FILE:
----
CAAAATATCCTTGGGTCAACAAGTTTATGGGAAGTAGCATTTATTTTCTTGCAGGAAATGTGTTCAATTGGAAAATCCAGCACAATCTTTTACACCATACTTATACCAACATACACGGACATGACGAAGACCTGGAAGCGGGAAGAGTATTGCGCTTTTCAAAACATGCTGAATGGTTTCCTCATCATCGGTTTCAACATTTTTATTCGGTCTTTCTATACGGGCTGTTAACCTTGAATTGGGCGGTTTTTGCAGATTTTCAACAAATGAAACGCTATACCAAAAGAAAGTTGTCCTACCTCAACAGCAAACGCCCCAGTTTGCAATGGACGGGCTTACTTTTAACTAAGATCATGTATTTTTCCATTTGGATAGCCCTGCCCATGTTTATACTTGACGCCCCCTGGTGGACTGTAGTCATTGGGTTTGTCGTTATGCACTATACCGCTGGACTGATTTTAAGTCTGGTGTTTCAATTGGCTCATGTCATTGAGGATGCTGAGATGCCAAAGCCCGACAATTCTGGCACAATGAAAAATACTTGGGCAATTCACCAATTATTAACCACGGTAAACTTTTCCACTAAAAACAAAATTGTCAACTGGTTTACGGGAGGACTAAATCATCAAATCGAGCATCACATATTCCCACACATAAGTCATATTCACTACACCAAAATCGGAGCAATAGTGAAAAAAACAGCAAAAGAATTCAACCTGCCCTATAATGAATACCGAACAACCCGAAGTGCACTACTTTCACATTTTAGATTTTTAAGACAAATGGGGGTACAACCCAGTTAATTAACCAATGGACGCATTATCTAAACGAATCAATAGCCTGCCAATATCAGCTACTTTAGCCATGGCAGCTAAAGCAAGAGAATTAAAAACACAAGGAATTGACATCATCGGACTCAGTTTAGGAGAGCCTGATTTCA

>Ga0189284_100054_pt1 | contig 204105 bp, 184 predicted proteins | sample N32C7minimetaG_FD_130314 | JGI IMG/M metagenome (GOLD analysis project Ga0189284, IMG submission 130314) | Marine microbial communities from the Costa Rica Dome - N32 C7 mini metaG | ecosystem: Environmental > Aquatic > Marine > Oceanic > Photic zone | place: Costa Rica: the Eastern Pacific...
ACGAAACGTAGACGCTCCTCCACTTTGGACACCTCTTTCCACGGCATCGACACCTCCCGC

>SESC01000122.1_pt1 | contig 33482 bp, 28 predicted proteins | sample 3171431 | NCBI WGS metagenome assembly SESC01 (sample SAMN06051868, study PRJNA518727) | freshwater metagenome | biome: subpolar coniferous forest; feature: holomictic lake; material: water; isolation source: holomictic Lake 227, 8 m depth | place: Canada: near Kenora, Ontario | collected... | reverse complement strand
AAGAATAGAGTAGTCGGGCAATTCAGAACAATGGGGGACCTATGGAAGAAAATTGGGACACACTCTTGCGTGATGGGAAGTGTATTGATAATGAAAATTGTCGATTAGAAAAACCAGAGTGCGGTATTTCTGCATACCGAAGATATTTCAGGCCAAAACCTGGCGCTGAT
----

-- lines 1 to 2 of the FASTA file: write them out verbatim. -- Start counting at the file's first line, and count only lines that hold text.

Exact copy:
CAAAATATCCTTGGGTCAACAAGTTTATGGGAAGTAGCATTTATTTTCTTGCAGGAAATGTGTTCAATTGGAAAATCCAGCACAATCTTTTACACCATACTTATACCAACATACACGGACATGACGAAGACCTGGAAGCGGGAAGAGTATTGCGCTTTTCAAAACATGCTGAATGGTTTCCTCATCATCGGTTTCAACATTTTTATTCGGTCTTTCTATACGGGCTGTTAACCTTGAATTGGGCGGTTTTTGCAGATTTTCAACAAATGAAACGCTATACCAAAAGAAAGTTGTCCTACCTCAACAGCAAACGCCCCAGTTTGCAATGGACGGGCTTACTTTTAACTAAGATCATGTATTTTTCCATTTGGATAGCCCTGCCCATGTTTATACTTGACGCCCCCTGGTGGACTGTAGTCATTGGGTTTGTCGTTATGCACTATACCGCTGGACTGATTTTAAGTCTGGTGTTTCAATTGGCTCATGTCATTGAGGATGCTGAGATGCCAAAGCCCGACAATTCTGGCACAATGAAAAATACTTGGGCAATTCACCAATTATTAACCACGGTAAACTTTTCCACTAAAAACAAAATTGTCAACTGGTTTACGGGAGGACTAAATCATCAAATCGAGCATCACATATTCCCACACATAAGTCATATTCACTACACCAAAATCGGAGCAATAGTGAAAAAAACAGCAAAAGAATTCAACCTGCCCTATAATGAATACCGAACAACCCGAAGTGCACTACTTTCACATTTTAGATTTTTAAGACAAATGGGGGTACAACCCAGTTAATTAACCAATGGACGCATTATCTAAACGAATCAATAGCCTGCCAATATCAGCTACTTTAGCCATGGCAGCTAAAGCAAGAGAATTAAAAACACAAGGAATTGACATCATCGGACTCAGTTTAGGAGAGCCTGATTTCA

>Ga0189284_100054_pt1 | contig 204105 bp, 184 predicted proteins | sample N32C7minimetaG_FD_130314 | JGI IMG/M metagenome (GOLD analysis project Ga0189284, IMG submission 130314) | Marine microbial communities from the Costa Rica Dome - N32 C7 mini metaG | ecosystem: Environmental > Aquatic > Marine > Oceanic > Photic zone | place: Costa Rica: the Eastern Pacific...